Rear legs that are too long is the exception to the croup controlling the rear motion (see tail and croup). If the dog’s rear legs are too long, it will be lacking in rear extension. On the other hand, too high of a tail set will cause too much rear kick. These two faults have the tendency to cancel each other and it will appear that the dog moves correctly, but it does not change the fact that the dog still has both faults.

For speed and endurance, a proper hock is crucial. A long hock is effective for an initial burst of speed. In order to have great endurance, speed and good driving power, however, the hock must be well let down (short). Although this is not specifically addressed in the standard, it is indirectly addressed in General Appearance, as well as in Gait.

The Doberman Pinscher standard is one of the very best standards out there. Dobermans bred to the standard are beautifully balanced and strongly built—a stunning mix of aesthetics and functionality. Better still, a Doberman bred to the standard enhances our understanding of and appreciation for structural excellence.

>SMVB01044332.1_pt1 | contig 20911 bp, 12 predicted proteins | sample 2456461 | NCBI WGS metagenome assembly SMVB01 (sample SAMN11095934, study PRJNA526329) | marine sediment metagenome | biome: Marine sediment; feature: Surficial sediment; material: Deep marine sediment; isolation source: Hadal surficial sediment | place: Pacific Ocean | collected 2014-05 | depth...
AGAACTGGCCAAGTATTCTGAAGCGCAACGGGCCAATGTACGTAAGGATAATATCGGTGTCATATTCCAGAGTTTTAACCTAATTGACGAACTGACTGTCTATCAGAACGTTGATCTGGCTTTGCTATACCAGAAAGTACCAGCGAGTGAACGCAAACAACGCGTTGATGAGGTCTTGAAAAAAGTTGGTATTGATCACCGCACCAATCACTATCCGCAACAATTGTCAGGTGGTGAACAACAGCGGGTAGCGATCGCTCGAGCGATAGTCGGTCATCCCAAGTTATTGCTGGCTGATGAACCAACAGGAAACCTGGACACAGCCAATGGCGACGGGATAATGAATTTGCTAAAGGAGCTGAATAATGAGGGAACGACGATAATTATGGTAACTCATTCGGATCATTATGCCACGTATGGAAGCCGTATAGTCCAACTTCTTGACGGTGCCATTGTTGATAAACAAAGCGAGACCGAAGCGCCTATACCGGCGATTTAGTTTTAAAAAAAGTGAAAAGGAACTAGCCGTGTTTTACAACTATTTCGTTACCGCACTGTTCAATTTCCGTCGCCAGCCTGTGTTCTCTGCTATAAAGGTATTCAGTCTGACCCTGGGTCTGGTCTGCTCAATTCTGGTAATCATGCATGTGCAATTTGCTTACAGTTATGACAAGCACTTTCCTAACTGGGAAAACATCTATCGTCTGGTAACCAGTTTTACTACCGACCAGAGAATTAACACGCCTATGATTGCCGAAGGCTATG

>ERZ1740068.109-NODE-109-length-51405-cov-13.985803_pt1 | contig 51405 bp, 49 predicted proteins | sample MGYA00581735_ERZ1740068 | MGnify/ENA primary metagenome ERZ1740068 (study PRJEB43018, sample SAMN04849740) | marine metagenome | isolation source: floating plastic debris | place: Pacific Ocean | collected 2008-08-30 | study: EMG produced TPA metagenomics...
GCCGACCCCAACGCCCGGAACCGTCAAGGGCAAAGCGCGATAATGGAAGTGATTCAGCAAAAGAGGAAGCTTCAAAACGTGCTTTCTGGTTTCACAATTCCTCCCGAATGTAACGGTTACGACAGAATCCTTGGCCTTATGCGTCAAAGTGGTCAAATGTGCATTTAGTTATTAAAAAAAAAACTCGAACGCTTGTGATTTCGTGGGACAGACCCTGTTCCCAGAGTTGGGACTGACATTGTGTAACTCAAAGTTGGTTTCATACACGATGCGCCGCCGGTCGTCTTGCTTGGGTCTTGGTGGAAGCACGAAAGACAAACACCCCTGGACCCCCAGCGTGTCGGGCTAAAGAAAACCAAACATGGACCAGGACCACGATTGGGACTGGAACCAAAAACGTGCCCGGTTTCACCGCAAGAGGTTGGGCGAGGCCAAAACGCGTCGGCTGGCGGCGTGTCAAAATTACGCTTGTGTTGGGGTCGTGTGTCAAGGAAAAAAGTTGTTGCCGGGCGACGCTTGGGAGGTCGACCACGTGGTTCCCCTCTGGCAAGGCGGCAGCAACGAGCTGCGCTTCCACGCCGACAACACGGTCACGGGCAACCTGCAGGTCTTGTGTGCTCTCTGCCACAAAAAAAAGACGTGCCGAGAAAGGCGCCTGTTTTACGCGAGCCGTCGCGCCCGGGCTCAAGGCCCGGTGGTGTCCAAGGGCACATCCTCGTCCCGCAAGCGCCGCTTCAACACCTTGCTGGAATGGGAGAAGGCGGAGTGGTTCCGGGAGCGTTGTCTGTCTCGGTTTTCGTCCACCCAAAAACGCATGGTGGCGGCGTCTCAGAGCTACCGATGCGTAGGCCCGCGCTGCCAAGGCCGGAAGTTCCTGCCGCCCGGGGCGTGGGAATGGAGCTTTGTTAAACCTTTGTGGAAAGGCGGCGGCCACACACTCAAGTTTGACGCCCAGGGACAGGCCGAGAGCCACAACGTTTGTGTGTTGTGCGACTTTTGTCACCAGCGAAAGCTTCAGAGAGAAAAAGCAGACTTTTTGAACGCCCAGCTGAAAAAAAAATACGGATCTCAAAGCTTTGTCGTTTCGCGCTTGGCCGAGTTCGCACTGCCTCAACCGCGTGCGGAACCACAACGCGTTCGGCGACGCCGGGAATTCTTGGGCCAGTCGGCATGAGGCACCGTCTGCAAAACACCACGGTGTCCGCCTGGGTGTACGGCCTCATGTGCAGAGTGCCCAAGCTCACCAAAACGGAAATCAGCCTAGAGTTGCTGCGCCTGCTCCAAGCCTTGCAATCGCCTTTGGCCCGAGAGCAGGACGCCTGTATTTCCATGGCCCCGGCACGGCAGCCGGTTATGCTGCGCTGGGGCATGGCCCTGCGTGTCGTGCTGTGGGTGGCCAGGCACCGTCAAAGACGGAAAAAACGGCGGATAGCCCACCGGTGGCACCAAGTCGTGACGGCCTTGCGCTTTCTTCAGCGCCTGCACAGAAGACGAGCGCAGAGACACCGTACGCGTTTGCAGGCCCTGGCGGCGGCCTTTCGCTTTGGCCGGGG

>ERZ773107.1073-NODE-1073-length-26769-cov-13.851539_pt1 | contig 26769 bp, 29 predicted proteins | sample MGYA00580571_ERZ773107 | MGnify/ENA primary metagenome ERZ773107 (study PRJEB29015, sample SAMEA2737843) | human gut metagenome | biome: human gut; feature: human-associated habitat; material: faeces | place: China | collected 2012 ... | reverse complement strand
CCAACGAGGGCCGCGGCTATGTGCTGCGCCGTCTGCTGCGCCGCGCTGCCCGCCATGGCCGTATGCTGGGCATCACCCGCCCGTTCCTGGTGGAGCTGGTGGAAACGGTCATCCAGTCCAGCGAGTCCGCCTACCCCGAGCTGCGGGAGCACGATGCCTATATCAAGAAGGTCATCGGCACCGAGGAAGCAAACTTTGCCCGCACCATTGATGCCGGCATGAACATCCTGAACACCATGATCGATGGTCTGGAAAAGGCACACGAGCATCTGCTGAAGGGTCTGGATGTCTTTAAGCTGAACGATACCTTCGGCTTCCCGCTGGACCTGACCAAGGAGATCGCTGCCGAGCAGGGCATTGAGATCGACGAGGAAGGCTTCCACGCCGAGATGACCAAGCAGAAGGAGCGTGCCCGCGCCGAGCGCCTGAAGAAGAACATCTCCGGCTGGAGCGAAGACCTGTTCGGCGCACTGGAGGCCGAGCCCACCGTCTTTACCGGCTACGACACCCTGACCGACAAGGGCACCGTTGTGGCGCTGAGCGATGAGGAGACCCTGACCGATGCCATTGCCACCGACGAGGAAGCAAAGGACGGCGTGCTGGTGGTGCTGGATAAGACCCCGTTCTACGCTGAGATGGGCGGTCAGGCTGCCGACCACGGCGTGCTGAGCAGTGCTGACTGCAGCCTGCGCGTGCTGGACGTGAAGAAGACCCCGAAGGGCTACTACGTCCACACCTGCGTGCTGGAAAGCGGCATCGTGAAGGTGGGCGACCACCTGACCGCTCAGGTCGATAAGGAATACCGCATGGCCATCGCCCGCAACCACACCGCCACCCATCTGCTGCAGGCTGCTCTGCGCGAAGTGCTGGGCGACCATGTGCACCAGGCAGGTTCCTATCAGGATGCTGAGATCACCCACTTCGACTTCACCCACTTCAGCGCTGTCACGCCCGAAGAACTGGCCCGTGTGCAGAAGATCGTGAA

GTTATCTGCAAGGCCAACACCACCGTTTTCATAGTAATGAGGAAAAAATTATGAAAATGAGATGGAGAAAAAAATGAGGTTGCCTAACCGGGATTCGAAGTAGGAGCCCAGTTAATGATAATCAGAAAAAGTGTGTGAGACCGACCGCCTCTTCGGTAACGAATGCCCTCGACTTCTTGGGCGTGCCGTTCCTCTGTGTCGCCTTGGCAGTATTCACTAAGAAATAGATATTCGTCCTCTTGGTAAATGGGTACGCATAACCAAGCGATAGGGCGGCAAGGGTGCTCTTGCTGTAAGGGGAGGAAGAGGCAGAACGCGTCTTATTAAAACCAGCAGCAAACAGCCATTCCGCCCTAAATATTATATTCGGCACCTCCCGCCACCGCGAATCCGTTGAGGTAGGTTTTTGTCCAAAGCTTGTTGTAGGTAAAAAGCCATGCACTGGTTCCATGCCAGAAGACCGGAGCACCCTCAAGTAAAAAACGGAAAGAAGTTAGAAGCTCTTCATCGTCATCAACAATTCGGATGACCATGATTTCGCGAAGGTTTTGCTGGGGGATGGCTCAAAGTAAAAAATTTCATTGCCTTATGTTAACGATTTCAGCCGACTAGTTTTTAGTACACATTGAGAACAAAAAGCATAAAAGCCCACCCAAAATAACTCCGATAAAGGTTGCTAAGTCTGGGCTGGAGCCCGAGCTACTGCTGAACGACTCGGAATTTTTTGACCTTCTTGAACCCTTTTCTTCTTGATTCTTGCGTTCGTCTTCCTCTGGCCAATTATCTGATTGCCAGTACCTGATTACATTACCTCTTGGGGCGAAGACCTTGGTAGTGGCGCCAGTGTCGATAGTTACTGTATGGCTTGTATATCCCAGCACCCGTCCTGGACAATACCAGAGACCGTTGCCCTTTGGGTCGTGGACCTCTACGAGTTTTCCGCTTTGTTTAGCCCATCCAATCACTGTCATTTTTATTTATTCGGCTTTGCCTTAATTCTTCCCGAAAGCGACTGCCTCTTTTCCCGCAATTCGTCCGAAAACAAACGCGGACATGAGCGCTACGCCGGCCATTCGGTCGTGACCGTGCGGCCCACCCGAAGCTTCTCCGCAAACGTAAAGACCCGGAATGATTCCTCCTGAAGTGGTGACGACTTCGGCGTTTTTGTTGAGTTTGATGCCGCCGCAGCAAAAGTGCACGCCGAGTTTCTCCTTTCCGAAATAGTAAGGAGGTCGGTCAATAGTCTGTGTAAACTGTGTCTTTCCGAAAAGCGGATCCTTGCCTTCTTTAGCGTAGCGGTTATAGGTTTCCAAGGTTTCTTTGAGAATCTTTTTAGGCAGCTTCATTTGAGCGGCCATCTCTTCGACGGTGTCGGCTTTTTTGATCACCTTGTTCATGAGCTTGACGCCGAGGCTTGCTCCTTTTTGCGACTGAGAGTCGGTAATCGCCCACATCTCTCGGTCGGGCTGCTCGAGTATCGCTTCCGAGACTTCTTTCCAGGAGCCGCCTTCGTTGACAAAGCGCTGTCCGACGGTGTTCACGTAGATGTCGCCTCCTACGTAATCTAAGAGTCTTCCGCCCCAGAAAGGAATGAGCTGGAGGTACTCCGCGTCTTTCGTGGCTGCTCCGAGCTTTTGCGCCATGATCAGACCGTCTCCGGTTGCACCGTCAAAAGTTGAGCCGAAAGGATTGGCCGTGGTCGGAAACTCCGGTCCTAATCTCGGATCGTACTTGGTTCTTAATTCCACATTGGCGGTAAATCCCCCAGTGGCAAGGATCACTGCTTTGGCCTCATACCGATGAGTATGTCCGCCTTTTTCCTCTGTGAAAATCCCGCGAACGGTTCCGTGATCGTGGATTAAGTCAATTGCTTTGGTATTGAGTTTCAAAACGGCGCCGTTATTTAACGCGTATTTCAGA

About the Author

Pat Hastings of Oregon has been involved in the dog world since 1959 along with her late husband E.R. “Bob” Hastings. They were professional handlers for many years and Pat began her judging career in 1991. She currently judges five groups. Along the way, Pat has chaired local shows, National Specialties and a major benefit for “Take The Lead”.

As a highly respected educator in the dog world, Pat has always endeavored to teach by example, to approach all aspects of the Sport with respect, common sense, and personal integrity. She has presented seminars for over 25 years around the world, has authored four best-selling books and produced a popular DVD in addition to writing numerous articles for a variety 
of publications.

She is a great believer in the value of mentoring and has worked with novices and new judges providing information, moral support and encouragement. Her years of dedication to the sport of dogs led to her being awarded the 2014 AKC Lifetime Achievement Award in Conformation.